N.B. - This extra wide turning on the back seam is an advantage, as it makes the skirt hang better.
From the " curve for waist," measure down the centre-back seam 42 1/2 inches (the length for the back of the skirt, plus half an inch for turnings), and make a mark. Take a tape measure, and hold the end of it with the thumb and forefinger of the left hand on "the curve for waist "where it touches the selvedge. Take a piece of tailor's chalk in the right hand, hold it upright in the tape measure, exactly on the mark denoting the length of the skirt and turning (42 1/2 inches), and mark round with the chalk for the bottom of the skirt from the selvedge to the centre-back line, moving the two hands simultaneously - the left one more slowly along the "curve for waist." The tape measure must be tightly extended between the two hands all the time the dotted line is being drawn. Still holding the left hand in the same position, place the chalk 4 1/2 inches lower down the tape measure, and draw a second line for the hem and turning. Cut the material out on the chalk lines all round (none of the dotted lines must be cut), and place the piece along the opposite selvedge of the material, in the position shown on the diagram, with the wrong side facing the wrong side of the material, and cut out the second piece exactly the same size as the first. For this skirt the front should be 5 inches wide at the top and 10 inches at the bottom, plus 1 inch on each side for the turnings. To draft it, measure from the selvedge across the material 6 inches, and make a mark; from it, measure down 42 1/2 inches (for the length of skirt when finished, plus half an inch for turning at the waist), make a mark, and with the squares draw a dotted line parallel to the selvedge from one mark to the other; this gives the centre of the front. Measure and mark 2 1/2 inches on each side of the dotted line, and for the bottom, measure and mark 5 inches on each side of the other end of the dotted line, and with the squares draw a slanting, dotted line from one mark to the other on each side. From each of these slanting lines measure and mark 1 inch for turnings, and draw two long chalk lines. Draw a chalk line across the top and a dotted line across the bottom. Beyond this dotted line measure 4 1/2 inches for the hem and turning, and draw a chalk line across as shown in the diagram. Cut out the front on the chalk lines. The three pieces of the skirt are now ready to be put together. Place one of the gores, right side uppermost, flat on the table, and lay the front, wrong side uppermost, over it, with the edge level with the straight side of the gore, and the top edges of the two pieces quite even. Pin, and then tack them together all down the dotted line on the side of the front. Place the second gore, right side uppermost, on the table, and lay the other side of the front, wrong side uppermost, over it, with the edge level with the straight side of the gore, and the top edges of the two pieces quite even. Pin, and then tack them together down the dotted line on the side of the front.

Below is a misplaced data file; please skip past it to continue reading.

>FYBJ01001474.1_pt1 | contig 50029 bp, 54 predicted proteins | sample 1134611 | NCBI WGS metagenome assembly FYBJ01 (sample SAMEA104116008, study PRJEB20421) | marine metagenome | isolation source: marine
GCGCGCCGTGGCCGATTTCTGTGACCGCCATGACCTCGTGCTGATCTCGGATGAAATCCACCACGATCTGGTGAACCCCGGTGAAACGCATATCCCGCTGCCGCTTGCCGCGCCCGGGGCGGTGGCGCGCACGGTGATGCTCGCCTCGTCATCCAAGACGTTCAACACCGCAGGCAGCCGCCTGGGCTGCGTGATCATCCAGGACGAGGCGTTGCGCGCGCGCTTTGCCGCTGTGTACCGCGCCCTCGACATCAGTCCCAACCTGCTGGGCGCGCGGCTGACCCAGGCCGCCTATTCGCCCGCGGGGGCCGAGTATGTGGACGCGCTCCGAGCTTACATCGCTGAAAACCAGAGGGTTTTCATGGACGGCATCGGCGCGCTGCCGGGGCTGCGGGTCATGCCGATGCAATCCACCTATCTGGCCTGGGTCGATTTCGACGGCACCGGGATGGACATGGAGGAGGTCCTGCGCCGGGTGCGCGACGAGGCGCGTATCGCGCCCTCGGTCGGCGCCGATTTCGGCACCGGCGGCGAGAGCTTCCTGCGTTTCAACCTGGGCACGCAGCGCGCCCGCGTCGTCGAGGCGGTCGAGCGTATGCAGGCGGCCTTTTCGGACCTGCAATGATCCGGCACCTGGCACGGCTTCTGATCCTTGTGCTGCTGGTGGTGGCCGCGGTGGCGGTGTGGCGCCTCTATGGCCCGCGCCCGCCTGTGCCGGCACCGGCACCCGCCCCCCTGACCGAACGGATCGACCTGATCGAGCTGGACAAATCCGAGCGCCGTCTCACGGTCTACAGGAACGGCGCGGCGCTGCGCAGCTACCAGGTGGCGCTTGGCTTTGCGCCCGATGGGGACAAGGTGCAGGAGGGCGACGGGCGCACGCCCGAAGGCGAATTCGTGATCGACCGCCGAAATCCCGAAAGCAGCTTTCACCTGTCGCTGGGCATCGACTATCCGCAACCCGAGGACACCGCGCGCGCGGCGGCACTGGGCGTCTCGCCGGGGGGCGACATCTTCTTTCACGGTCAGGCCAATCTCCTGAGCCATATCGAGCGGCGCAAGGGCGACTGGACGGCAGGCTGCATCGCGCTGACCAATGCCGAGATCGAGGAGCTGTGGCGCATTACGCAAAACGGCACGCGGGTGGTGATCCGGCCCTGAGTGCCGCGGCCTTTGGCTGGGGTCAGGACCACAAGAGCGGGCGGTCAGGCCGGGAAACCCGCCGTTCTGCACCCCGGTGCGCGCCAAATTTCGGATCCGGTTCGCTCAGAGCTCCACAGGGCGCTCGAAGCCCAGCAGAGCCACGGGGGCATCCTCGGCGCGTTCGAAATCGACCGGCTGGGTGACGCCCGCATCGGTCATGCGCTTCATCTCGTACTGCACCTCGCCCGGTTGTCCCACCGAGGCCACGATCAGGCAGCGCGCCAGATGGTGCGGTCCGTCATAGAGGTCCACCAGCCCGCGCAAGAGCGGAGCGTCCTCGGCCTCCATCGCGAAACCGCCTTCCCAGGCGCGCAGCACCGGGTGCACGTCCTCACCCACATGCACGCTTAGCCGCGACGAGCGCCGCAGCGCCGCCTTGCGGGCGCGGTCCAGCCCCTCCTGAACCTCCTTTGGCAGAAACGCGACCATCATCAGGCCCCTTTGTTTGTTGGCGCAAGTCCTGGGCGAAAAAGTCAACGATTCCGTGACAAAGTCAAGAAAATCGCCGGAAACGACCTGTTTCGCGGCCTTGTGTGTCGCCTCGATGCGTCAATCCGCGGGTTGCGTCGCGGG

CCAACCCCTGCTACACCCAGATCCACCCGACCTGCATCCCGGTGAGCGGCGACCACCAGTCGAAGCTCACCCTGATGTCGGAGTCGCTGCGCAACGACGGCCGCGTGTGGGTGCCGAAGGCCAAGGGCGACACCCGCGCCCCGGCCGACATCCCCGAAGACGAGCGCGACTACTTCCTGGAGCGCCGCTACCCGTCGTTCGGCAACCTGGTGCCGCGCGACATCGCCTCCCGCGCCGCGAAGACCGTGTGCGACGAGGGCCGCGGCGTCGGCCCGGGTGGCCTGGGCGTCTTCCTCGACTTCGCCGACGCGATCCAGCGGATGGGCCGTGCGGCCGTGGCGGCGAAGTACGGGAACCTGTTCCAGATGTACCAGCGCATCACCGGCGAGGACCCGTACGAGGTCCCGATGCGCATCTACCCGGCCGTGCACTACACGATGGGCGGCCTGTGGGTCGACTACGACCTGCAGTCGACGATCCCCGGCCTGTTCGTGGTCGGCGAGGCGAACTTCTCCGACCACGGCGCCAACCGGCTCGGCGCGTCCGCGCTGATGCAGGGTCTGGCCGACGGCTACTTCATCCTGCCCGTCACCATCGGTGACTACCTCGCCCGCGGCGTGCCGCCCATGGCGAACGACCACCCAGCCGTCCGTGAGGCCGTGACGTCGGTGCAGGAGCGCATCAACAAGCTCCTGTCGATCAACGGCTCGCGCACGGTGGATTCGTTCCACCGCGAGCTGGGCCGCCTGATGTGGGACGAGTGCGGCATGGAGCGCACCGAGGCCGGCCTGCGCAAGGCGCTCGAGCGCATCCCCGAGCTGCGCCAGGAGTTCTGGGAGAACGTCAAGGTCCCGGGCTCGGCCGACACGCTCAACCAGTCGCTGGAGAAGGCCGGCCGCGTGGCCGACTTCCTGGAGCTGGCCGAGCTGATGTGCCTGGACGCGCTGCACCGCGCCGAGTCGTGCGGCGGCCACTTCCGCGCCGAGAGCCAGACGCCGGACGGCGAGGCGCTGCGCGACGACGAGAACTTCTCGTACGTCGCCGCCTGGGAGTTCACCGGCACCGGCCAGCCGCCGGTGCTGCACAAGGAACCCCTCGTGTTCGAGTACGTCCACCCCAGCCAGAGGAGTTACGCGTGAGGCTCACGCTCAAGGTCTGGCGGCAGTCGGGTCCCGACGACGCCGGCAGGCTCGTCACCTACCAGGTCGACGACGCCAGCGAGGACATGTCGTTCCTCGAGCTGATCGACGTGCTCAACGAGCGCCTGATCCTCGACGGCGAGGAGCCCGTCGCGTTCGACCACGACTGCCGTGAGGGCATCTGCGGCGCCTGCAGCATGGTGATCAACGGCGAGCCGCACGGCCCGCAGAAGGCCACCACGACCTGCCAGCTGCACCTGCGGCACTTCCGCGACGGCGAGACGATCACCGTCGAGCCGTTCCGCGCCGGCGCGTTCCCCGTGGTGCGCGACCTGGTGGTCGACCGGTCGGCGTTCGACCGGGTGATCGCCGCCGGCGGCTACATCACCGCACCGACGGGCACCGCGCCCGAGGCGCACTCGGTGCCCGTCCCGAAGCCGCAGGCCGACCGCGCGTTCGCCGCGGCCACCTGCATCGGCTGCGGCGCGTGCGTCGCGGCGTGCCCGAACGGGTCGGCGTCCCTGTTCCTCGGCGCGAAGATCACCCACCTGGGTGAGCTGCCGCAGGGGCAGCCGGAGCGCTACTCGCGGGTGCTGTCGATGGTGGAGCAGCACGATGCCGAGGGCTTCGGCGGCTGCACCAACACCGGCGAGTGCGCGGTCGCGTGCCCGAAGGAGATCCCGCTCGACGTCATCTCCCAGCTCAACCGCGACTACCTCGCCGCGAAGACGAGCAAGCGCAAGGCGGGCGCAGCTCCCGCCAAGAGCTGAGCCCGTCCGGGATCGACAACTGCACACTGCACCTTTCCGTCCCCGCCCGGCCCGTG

Diagram 2. Drafting the skirt
N.B. - The seams of every skirt must be pinned, and then tacked, from the top downwards, and this must always be done flat on the table, or the seams will be puckered.
The straight of each gore must always be placed towards the front, or if the gores are sloped on both sides, the side which is least sloped must be placed towards the front.
The home-worker will find it easier to fit the skirt before the back seam is joined, and it should always be fitted right side out. Pin the skirt at the centre of the front to the figure or dress-stand, bring the skirt round smoothly, but not strained, over the hips (about 7 inches below the waist), pin it together at the back, and again pin it to the figure or stand at the waist.
The top of this skirt must be reduced to the size of the waist by means of two darts on each side. The space between the two darts should be the same as that between the side-seam and the first dart.